A detailed analysis of the legal arguments in WADA v Sun Yang & FINA - a very public hearing
Twenty years ago, the Court of Arbitration for Sport (CAS) held its first public hearing: B v FINA. The hearing was an appeal by a leading swimmer of the time, Ireland’s Michelle de Bruin, winner of three golds at the Atlanta Olympics of 1996. In 1998, and as a result of irregularities during a doping control test at her home, FINA, the world governing body for swimming, suspended her for four years. De Bruin’s appeal to CAS failed.
A similar factual matrix (and parties) were in dispute at CAS’s second ever public hearing held on 15 November: WADA v Sun Yang & FINA. The applicant-athlete was again a multiple Olympic gold medallist in swimming, China’s Sun Yang. FINA was a party to the proceedings, though on this occasion in support of the athlete. The hearing similarly concerned allegations of procedural impropriety during an out of competition test at the athlete’s home and the specific anti-doping infraction at issue also related to tampering, now defined in Article 2.5 of the World Anti-Doping Code (WADC).
- The factual background;
- WADA’s key legal arguments:
- “Guidelines” - the Blood Sample Collection Guidelines are not mandatory or legally binding;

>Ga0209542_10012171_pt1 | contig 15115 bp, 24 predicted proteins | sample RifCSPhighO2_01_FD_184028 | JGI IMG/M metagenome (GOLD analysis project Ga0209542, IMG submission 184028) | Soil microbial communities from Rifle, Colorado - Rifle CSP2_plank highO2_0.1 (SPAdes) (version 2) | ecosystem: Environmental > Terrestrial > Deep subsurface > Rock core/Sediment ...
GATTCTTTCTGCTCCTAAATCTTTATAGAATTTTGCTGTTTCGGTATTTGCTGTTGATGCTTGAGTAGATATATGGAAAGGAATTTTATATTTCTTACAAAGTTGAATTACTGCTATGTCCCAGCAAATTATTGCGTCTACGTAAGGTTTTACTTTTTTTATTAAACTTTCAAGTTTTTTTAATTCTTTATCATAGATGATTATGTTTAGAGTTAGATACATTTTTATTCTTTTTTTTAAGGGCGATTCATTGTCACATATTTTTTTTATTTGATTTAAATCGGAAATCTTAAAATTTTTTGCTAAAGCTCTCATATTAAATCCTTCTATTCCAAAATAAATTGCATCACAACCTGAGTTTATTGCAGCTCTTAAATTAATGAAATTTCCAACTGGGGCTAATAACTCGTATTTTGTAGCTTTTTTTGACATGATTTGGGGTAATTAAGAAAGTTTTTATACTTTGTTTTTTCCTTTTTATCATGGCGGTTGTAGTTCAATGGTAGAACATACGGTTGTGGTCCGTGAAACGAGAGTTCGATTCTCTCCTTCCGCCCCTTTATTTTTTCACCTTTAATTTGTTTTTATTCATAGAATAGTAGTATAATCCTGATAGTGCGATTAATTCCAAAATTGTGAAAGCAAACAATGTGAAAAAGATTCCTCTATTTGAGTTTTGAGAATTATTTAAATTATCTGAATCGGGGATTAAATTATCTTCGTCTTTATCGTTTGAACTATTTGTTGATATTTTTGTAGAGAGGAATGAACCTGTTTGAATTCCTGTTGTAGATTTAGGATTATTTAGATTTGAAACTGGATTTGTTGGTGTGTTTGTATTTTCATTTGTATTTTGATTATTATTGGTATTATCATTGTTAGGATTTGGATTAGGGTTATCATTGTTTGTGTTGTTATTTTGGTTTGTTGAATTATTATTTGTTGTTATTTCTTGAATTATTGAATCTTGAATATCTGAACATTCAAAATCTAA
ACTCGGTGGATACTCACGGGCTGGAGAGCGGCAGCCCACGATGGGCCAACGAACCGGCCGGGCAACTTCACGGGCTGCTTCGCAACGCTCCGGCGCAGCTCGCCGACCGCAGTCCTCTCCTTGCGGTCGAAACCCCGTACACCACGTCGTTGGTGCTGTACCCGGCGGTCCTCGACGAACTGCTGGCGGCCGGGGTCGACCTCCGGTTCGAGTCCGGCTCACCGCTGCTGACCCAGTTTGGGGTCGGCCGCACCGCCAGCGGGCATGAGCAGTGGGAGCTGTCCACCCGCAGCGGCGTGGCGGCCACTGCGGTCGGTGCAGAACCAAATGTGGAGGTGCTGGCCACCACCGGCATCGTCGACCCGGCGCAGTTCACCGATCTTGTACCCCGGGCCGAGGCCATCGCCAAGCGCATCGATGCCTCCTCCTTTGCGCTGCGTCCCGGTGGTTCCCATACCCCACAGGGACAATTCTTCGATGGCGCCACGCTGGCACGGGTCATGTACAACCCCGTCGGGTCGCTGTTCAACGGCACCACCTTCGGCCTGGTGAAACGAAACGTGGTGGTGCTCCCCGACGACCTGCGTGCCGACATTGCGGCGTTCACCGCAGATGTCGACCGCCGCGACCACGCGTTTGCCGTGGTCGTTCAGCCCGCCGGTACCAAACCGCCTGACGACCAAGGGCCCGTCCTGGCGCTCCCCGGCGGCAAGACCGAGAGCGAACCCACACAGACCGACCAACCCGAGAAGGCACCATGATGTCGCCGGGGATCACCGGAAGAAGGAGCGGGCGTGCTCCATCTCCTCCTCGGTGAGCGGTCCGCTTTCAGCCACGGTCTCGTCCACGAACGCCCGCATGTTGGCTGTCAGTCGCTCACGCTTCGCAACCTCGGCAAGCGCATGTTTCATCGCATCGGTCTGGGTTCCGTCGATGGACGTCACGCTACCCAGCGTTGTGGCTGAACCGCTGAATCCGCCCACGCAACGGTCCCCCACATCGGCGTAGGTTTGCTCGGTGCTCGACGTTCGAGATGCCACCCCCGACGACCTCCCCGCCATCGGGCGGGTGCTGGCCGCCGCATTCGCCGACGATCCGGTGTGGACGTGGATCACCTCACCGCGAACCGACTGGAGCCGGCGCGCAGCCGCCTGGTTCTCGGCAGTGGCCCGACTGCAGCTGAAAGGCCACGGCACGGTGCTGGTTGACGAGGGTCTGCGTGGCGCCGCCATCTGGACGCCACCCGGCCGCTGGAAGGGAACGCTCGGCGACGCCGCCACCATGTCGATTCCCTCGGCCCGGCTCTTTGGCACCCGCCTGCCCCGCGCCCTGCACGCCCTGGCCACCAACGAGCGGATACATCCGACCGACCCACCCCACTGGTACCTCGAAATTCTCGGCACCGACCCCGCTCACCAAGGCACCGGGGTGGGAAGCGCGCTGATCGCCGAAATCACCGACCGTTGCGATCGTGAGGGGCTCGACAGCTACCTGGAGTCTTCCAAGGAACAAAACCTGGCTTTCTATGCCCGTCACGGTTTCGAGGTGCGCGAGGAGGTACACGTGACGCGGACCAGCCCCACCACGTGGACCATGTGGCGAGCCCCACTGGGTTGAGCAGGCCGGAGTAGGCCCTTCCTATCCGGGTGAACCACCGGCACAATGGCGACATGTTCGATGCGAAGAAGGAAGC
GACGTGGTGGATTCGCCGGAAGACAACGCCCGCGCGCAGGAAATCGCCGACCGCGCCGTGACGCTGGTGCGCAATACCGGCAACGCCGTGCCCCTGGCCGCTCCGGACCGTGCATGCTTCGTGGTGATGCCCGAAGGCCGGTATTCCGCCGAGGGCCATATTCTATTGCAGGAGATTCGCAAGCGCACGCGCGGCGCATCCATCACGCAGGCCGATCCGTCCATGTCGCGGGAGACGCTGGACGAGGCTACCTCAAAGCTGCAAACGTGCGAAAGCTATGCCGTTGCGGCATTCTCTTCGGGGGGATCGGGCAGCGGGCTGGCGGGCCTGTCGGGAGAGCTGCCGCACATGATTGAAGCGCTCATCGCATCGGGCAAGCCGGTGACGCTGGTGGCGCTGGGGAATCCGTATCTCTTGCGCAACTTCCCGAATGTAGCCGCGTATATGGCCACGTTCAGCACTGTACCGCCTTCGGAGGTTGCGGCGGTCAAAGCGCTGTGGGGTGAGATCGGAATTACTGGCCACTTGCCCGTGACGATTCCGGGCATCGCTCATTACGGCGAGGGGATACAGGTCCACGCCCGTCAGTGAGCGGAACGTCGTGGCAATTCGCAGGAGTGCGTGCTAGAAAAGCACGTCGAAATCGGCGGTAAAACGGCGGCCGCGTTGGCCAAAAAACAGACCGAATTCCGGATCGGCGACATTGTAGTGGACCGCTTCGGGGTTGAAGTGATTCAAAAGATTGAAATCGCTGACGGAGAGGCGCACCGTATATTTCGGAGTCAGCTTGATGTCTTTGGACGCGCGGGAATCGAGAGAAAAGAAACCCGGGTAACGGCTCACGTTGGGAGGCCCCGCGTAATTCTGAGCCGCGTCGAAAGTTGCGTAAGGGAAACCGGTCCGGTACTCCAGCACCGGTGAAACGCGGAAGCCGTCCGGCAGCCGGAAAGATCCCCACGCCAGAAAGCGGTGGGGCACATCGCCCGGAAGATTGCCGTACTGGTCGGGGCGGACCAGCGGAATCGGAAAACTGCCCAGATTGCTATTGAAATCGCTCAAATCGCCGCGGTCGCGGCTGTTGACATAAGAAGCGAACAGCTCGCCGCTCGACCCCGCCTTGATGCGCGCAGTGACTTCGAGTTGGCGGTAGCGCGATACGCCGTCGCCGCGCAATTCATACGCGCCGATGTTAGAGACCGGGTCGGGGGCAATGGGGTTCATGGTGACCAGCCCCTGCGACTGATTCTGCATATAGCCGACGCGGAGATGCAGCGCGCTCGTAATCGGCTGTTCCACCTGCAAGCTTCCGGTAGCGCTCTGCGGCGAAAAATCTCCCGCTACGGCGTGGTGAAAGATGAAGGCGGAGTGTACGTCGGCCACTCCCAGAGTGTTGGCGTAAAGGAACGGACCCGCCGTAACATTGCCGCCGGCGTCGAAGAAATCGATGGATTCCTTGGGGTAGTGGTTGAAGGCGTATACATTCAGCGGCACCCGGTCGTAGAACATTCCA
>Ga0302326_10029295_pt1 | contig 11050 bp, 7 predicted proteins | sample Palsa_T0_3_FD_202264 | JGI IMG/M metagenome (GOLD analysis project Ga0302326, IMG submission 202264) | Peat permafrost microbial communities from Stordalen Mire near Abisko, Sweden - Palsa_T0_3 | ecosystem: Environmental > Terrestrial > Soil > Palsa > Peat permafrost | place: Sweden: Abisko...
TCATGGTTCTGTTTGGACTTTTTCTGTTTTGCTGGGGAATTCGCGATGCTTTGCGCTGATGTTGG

- “Uncompelling” - Sun Yang’s concerns could not have been “compelling” as they arose only after the sample was taken;
- “Experience” – why did Sun Yang react to this test in particular, when numerous others had passed without incident?
- “Reliance” - Sun Yang should not have relied upon his entourage/doctor; he is an experienced international athlete who knows the consequences of tampering.
- Sun Yang’s key legal arguments;
- Other parties: FINA, the Panel. and CAS
- Outcomes and conclusions
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- Tags: Anti-Doping | Athlete Welfare | China | Court of Arbitration for Sport (CAS) | Dispute Resolution | FINA | Swimming | WADA Blood Sample Collection Guidelines | WADA Code | World Anti-Doping Agency (WADA)
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Jack Anderson is Special Counsel (Integrity Regulation) at Racing Victoria. Formerly Professor and Director of Sports Law Studies at the University of Melbourne, he has published extensively on sports law, most recently with D Thorpe, A Buti, P Jonson & J Anderson, Sports Law (4th ed, OUP, 2022).
He is a member of World Athletics’ Disciplinary Tribunal, the integrity unit of the International Hockey Federation, and the International Tennis Federation’s Ethics Commission. Jack is an arbitrator on Football Australia’s National Dispute Resolution Chamber, the National Sports Tribunal of Australia and Sport Resolutions UK.